Although India joined the United Nations Human Rights Council consensus denouncing the happenings in Myanmar, India’s permanent representative to Geneva clarified in a statement that India will not lend support to any coercive steps against Myanmar. China and Russia dissociated themselves from the resolution.[xii] India has also steered clear of sanctions championed by the United States. US-led punitive strategy since the 1990s has only pushed Myanmar more towards China – Myanmar’s largest investor and lender. As many as 38 major projects are under the anvil as part of the China-Myanmar Economic Corridor.[xiii]

In 1962 India faced a similar situation when the Myanmar military seized power deposing Burma’s first Prime Minister U Nu. Although disappointed by the turn of events, Prime Minister Jawaharlal Nehru decided to pursue a pragmatic strategy of engaging with Gen Ne Win who led the coup.[xiv] In 1989, when the State Peace and Development Council (SPDC) military government arrested Suu Kyi, India was under tremendous pressure to support the democratic forces, however, it once again chose to take the pragmatic path recognising the necessity to protect national interest.

As in the past decades, Indian policy makers need to take a big picture view while at the same time pushing for more freedoms in Myanmar thereby not alienating the democratic forces. While choosing between ideals and realpolitik, India cannot lose sight of the fact that it is an important stakeholder in bringing stability to the region.


[i] Ministry of External Affairs, “Press Statements on Developments in Myanmar”, 01 Feb 2021. Available on, accessed on 16 Feb 2021.

[ii] Elizabeth Roche (2021), “Myanmar military helped curb insurgency in Northeast India: MM Naravane”, livemint, 12 Feb 2021. Available on, accessed on 16 Feb 2021.

[iii] Idib.

[iv] Ministry of External Affairs, “India Myanmar Relations”,

[v] Ministry of External Affairs, “India-Myanmar Bilateral Brief”, 01 Feb 2021. Available on, accessed on 16 Feb 2021.

[vi] Ranjit Bhushan (2021), “Myanmar Coup – What does it mean for New Delhi, the neighbourhood, other questions answered”, moneycontrol, 07 Feb 2021. Available on, accessed on 16 Feb 2021.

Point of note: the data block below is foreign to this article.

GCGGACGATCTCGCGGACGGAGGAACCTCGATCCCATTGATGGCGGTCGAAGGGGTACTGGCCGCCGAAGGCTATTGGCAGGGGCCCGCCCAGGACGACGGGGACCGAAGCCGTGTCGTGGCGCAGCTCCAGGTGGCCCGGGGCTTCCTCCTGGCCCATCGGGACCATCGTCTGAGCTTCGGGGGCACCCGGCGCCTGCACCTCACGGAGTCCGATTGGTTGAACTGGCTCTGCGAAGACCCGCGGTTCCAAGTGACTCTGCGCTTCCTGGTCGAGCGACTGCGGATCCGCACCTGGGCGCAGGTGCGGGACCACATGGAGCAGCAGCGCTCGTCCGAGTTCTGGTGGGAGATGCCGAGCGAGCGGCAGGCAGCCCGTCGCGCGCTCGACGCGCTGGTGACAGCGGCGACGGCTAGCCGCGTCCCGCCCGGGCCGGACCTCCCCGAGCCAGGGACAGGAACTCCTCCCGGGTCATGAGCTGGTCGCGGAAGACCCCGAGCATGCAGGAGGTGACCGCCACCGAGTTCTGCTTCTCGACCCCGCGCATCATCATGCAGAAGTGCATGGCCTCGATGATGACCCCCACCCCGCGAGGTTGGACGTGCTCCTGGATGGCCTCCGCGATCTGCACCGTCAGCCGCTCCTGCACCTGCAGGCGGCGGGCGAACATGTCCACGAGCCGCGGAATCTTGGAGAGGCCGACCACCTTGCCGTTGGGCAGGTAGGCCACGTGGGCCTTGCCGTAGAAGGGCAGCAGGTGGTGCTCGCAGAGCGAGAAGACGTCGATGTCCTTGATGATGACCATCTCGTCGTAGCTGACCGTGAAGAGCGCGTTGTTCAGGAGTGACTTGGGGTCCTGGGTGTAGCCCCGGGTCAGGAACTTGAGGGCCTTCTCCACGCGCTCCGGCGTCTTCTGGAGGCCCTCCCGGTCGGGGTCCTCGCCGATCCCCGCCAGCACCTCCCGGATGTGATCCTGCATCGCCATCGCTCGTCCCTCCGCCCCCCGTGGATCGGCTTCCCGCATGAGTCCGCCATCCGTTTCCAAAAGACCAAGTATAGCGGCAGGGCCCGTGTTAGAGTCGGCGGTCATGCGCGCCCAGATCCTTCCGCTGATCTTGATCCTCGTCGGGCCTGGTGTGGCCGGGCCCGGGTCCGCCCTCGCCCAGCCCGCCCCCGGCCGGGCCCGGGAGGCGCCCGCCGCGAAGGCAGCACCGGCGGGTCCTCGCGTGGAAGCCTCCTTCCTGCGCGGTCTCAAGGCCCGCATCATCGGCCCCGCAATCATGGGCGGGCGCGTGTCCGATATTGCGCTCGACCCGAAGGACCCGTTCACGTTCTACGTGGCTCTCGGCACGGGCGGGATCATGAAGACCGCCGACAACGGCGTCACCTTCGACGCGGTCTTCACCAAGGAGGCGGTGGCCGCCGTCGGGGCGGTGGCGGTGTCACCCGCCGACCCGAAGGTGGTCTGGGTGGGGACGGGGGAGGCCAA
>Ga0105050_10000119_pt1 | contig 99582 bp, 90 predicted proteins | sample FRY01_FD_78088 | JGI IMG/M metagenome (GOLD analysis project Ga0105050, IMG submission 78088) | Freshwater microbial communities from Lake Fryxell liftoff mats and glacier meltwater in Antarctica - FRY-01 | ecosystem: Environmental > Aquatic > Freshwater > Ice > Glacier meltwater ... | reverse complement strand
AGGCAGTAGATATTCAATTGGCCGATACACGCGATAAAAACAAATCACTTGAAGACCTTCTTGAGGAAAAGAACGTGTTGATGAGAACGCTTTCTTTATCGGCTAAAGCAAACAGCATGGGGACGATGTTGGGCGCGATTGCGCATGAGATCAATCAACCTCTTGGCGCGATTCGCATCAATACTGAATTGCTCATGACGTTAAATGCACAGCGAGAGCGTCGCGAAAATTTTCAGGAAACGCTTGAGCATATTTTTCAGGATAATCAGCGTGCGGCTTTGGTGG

[vii] Neha Banka (2021), “Recovering from lockdown, Myanmar coup deals a fresh blow to Moreh traders”, Indian Express, 06 Feb 2021. Available on accessed on 16 Feb 2021.

[viii] Prasanta Mazumdar (2021), “Coup won’t affect India-Myanmar Kaladan transport project, work on verge of completion: Jaishankar”, New Indian Express, 15 Feb 2021. Available on, accessed on 16 Feb 2021.

[ix] Suhasini Haidar (2021), “News Analysis | With Myanmar’s military coup, the tightrope between idealism and realpolitik returns for New Delhi”, The Hindu, 01 Feb 2021. Available on, accessed on 14 Feb 2021.

[x] Press information Bureau, “India and Myanmar Sign Mou on Defence Co-Operation”, 29 July 2019. Available on, accessed on 16 Feb 2021.

[xi] SIPRI Fact Sheet (2020), “TRENDS IN INTERNATIONAL ARMS TRANSFERS, 2019”, March 2020. Available on, accessed on 17 Feb 2021.

[xii] United Nations Human Rights Council (2021), “Human Rights Council calls for release of all arbitrarily detained persons in Myanmar, and lifting of state of emergency”, 12 Feb 2021. Available on, accessed on 17 Feb 2021.

[xiii] Ranjit Bhushan (2021), “Myanmar Coup – What does it mean for New Delhi, the neighbourhood, other questions answered”, moneycontrol, 07 Feb 2021. Available on, accessed on 16 Feb 2021.

[xiv] Praveen Swami (2021), “Myanmar military coup: India faces tightrope walk between expectations of Nay Pyi Taw, Western countries”, firstpost, 03 Feb 2021. Available on, accessed on 17 Feb 2021.